4. (1999). A critique of seven assumptions behind psychological trauma programmes in war-affected areas. doi
  5. (2001). A dozen differences to consider when working with refugee families.
  6. (1992). A sociolinguistic analysis of the interpreter's role in simultaneous talk in a face-to-face interpreted dialogue, doi
  7. (1996). A systemic perspective on working with interpreters. doi
  8. (2003). An overview of the issues in the work of interpreters. In
  9. (2002). Asylum Seekers - Who cares? The Psychologist,
  10. (2002). Asylum seekers and refugees: an uncertain exile. Healthcare Counselling
  11. (2001). Asylum-seekers, refugees and mental health services in the UK. Psychiatric Bulletin, doi
  12. (1996). Beyond the divide between cognition and discourse: using interpretative phenomenological analysis doi
  13. (1975). Beyond the pleasure principle. doi
  14. (1982). Bilingual-Bicultural Interpreters as psychotherapeutic Bridges: A Program Note. doi
  15. (1999). Bridging the gap or damming the flow? Some observations on using doi
  16. (1997). Clinical interviewing with trauma victims: managing interviewers risk. doi
  17. (1991). Clinical Issues in Mental Health Service Delivery to Refugees. doi
  18. (1993). Code of Practice for Interpreters. London: Medical Foundation for the Care of Survivors of Torture.
  19. (1920). Comments on psychic trauma.
  20. (1997). Communication through Interpreters in Healthcare: Pearlman
  21. (1996). Counsellor stress in the field of trauma: A Preliminary Study.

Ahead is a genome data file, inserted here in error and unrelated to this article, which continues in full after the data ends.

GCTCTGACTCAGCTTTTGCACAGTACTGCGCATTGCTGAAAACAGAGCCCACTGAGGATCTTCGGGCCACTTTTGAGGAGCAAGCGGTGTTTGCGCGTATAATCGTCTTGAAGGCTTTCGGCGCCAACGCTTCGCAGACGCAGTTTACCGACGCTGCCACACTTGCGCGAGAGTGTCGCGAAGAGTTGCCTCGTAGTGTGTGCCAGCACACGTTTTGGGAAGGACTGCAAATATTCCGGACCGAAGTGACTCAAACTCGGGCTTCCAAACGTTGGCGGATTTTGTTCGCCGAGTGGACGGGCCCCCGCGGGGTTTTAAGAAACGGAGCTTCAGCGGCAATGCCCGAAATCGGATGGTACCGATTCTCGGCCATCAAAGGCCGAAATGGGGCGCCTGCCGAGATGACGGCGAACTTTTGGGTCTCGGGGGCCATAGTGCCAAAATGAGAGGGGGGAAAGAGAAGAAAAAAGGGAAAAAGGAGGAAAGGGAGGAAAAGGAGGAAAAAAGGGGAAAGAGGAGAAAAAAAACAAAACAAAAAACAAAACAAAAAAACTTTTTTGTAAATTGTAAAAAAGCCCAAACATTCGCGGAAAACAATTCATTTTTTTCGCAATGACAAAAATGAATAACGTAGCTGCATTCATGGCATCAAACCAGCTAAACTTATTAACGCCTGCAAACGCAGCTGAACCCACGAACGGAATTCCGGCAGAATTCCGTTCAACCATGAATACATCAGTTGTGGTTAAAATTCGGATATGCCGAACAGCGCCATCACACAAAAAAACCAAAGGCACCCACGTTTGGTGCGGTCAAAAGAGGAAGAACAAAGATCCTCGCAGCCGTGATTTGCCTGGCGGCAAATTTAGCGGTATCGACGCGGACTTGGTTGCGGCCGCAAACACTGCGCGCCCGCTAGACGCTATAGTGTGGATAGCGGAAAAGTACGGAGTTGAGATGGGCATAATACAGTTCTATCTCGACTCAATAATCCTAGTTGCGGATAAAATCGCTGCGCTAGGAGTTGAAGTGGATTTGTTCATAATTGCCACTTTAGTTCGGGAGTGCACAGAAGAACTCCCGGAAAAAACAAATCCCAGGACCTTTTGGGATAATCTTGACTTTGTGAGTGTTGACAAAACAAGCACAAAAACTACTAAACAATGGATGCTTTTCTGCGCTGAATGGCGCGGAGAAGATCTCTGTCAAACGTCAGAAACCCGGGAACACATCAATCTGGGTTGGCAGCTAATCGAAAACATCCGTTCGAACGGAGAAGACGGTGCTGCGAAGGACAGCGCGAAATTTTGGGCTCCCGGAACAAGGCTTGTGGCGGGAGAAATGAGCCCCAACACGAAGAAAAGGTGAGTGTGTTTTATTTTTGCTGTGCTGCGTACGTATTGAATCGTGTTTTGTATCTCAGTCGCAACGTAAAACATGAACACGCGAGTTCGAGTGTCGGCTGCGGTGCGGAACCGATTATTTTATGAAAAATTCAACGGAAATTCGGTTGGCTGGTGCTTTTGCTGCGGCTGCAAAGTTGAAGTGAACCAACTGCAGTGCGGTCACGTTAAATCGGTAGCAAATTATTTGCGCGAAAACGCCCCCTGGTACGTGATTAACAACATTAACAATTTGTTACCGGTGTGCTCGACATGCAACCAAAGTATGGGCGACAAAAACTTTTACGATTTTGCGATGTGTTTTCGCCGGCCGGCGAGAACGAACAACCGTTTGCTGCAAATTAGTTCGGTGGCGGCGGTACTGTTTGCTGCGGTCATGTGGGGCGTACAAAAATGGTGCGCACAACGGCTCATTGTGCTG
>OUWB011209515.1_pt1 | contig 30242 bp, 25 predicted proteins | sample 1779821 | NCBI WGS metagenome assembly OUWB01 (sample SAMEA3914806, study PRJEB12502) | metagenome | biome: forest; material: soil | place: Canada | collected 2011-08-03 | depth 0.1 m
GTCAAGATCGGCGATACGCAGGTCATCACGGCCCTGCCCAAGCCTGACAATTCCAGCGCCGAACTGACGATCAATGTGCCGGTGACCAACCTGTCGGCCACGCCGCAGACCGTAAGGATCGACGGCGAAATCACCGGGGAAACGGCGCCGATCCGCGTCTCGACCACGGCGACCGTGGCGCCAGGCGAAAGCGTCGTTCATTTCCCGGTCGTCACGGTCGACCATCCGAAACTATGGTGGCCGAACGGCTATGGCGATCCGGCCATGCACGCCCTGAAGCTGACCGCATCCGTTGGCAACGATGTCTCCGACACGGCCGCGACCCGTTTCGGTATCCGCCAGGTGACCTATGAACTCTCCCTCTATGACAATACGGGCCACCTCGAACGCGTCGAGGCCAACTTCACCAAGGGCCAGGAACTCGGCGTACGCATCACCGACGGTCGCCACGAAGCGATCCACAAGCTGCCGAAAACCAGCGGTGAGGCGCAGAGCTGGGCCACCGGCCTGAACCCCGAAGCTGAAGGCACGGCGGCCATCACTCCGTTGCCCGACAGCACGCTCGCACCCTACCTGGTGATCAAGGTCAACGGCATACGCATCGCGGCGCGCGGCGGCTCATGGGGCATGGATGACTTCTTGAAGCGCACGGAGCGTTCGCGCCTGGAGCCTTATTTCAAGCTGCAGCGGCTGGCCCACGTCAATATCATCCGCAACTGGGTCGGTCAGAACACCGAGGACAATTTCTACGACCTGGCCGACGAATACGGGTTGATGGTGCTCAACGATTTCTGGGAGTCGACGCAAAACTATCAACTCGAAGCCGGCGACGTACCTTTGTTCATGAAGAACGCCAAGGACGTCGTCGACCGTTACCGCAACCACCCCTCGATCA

22. (1992). Crisis support, attributional style, coping style and post-traumatic symptoms. Personality and Individual Differences, doi
  23. (2003). Critical history of the acculturation psychology of assimilation, separation, integration and marginalisation. doi
  24. (2002). Crossed wires: interpreters, translators and bilingual workers in crosslanguage research doi
  25. (1998). Cultural Clinical Psychology. doi
  26. (1998). Culture and Mental Health: a southern African View. Cape Town: doi
  27. (2000). Deaf people with mental health needs in the criminal justice system: A review of the UK literature. doi
  28. (1994). Diagnostic and Statistical Manual of the mental disorders (fourth edition). doi
  29. (2000). Dilemmas in qualitative health research. doi
  30. (1999). Doing Interpretative Phenomenological Analysis. In doi
  31. (2000). Doing Qualitative Research. London: Sage doi
  32. (1974). Drama fields and metaphors. symbolic action in human society. doi
  33. (2001). Emerging paradigms in the mental health care of refugees. doi
  34. (2002). Emotional reactions of rape survivor advocates: A multiple case study of anger and fear. doi
  35. (1994). Evaluating the qualitative research report. In
  36. (1992). Examining Torture Survivors: The ethics and techniques of Interpreting.